Just blocks from the site on Mifflin Street where Franklin & Marshall College held its first classes more than two centuries ago, members of the F&M community gathered Nov. 15 in downtown Lancaster for a celebration of the College's 225th anniversary -- and an engaging and surprising history lesson.
"I had no idea F&M was the first coeducational college in the country," F&M alumna Maria Elliott '87 said after the event.
"I learned so much history about F&M and Lancaster," said current F&M student Alexandra Kranidis '13. "I didn't know F&M was the first bilingual college in the U.S."
Elliott and Kranidis joined more than 200 alumni, students, members of the faculty and professional staff, trustees and friends of the College at the Lancaster Quilt & Textile Museum to celebrate F&M's milestone anniversary. Hosted by F&M President Daniel R. Porterfield and the Central Pennsylvania Regional Chapter of the F&M Alumni Association, the event highlighted the College's deep and longstanding relationship with the Lancaster community, from the late 18th century to the present. The evening was one of the signature events in the College's yearlong celebration of 225 years of academic excellence, scholarship and service.
Thomas Ryan, president and CEO of LancasterHistory.org and a visiting scholar in F&M's Department of American Studies, placed the relationship between the College and Lancaster into historical context during a speech in the museum's main space -- an early-1900s banking room with a 64-foot barrel-vaulted ceiling. Ryan traced the College's history in Lancaster from its beginnings in a brew house on Mifflin Street in 1787 to its status as a nationally recognized liberal arts college in 2012.
"For 225 years, Franklin & Marshall has been making a difference in the lives of young men and women from Lancaster and now around the world," Ryan said. "F&M's symbiotic history of contributing to Lancaster, and drawing from its vitality and richness, is probably the part of its past that endears it most to those of us who call Lancaster home. Lancastrians, whether alums of F&M or not, are proud of Franklin & Marshall College."
Ryan took the crowd back to F&M's roots, noting that Franklin College began educating students on Mifflin Street in both English and German, making F&M the first bilingual college in the country. He also said the College's first class included 78 men and 36 women, making it the first coeducational institution in the country. Coeducation was soon abandoned, and not revived until 1969 -- well after Franklin College merged with Marshall College in 1853.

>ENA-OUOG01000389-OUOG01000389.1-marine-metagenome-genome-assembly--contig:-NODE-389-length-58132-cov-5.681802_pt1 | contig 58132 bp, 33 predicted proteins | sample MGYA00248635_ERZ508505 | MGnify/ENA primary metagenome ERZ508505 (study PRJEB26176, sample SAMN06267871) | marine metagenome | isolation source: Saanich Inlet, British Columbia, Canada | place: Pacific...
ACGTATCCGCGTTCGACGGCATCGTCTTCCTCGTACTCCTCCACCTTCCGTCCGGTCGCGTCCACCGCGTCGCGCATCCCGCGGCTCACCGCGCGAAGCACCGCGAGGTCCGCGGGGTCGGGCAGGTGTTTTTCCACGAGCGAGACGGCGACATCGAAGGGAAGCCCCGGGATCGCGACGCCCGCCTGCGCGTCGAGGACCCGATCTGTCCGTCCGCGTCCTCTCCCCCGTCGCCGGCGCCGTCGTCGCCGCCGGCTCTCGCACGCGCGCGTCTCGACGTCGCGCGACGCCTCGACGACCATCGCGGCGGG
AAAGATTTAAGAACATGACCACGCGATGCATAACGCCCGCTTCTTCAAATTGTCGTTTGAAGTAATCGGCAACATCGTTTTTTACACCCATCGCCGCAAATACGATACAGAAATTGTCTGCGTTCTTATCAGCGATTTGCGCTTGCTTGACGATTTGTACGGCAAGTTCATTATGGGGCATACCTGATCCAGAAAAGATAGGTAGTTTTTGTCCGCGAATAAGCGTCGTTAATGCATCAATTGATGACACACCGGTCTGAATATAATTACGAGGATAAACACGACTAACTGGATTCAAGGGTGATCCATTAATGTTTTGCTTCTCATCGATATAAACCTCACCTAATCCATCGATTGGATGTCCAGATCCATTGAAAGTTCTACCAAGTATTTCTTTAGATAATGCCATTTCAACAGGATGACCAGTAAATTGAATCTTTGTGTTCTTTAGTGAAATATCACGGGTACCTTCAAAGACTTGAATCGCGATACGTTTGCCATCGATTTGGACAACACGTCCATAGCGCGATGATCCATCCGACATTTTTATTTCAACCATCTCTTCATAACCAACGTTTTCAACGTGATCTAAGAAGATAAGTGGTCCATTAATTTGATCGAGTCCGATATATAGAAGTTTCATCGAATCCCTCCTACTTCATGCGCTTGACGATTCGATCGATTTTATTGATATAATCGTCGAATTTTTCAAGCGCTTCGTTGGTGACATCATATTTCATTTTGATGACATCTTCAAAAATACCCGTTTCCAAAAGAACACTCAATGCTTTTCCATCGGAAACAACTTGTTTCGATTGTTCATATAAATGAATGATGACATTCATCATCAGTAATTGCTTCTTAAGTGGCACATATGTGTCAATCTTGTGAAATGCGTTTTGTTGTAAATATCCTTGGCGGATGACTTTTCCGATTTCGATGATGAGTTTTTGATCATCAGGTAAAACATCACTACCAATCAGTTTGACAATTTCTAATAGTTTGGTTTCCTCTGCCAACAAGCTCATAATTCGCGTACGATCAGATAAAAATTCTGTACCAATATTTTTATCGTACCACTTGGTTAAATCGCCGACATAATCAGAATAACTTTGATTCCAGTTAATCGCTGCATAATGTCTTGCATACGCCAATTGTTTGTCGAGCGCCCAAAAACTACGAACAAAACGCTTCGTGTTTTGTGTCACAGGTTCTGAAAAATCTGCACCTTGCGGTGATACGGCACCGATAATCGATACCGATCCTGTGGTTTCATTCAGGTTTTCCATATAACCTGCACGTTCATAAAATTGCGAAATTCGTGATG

Ryan also highlighted the many ways in which F&M currently engages with the Lancaster community, from the James Street Improvement District to the Keith and Dorothy Spalding Conservancy to music and theater performances on campus. He also highlighted several initiatives in which F&M students provide a public service to Lancaster, including civic engagement programs such as F&M Works in Lancaster and Putting it Together in the Community, which are administered through the College's Ware Institute for Civic Engagement.
"The College has worked with many of our community partners to create attractive, safe neighborhoods where students, faculty and staff now live," Ryan said. "The result has been a stable and mutually beneficial relationship as the city brings its vitality to campus and the College directs its gifts and talents toward enhancing the quality of life in Lancaster."
The celebration was especially meaningful for Deborah Murray Martin '72, F&M's director of special events and assistant secretary to the Board of Trustees, who spearheaded the planning of the event. Martin was among the first female graduates of F&M in 1972 and has strong family ties to the College.
"As an alumna of F&M and legacy student, it was fun to plan the event and learn about so many fascinating aspects of the College's history," Martin said.
F&M alumna Marjorie Kwah '91, a resident of Lancaster, enjoyed reconnecting with alumni and her former professors at the event. She particularly liked the historical theme of the evening; as a student, Kwah conducted research on the history of F&M for a College publication.
"Learning about the history of F&M as a student was the beginning of my love for the College," Kwah said.
Current F&M student Andre Douglas '15, a native of Delaware, said the celebration was a wonderful opportunity to learn about Lancaster. "I work at John J. Jeffries (a local restaurant) and the YMCA, so Lancaster feels like my home now," Douglas said. "I've been able to see how the College is intertwined with the city."
The work of F&M students provided a backdrop for the celebration at the museum, which is home to a quilt exhibition titled "The GRID: Amish Quilts, Esprit Clothing and Postmodern Design." Six F&M students, led by Associate Professor of Art History Amelia Rauser, researched, designed and curated the exhibit, which opened in 2011. The exhibit featurs the Esprit collection of Amish quilts and represents the influence of traditional Amish craft on Esprit design. (Esprit is a global manufacturer of apparel, accessories and other items.)
The complete schedule of events for F&M's 225th anniversary celebration is available online.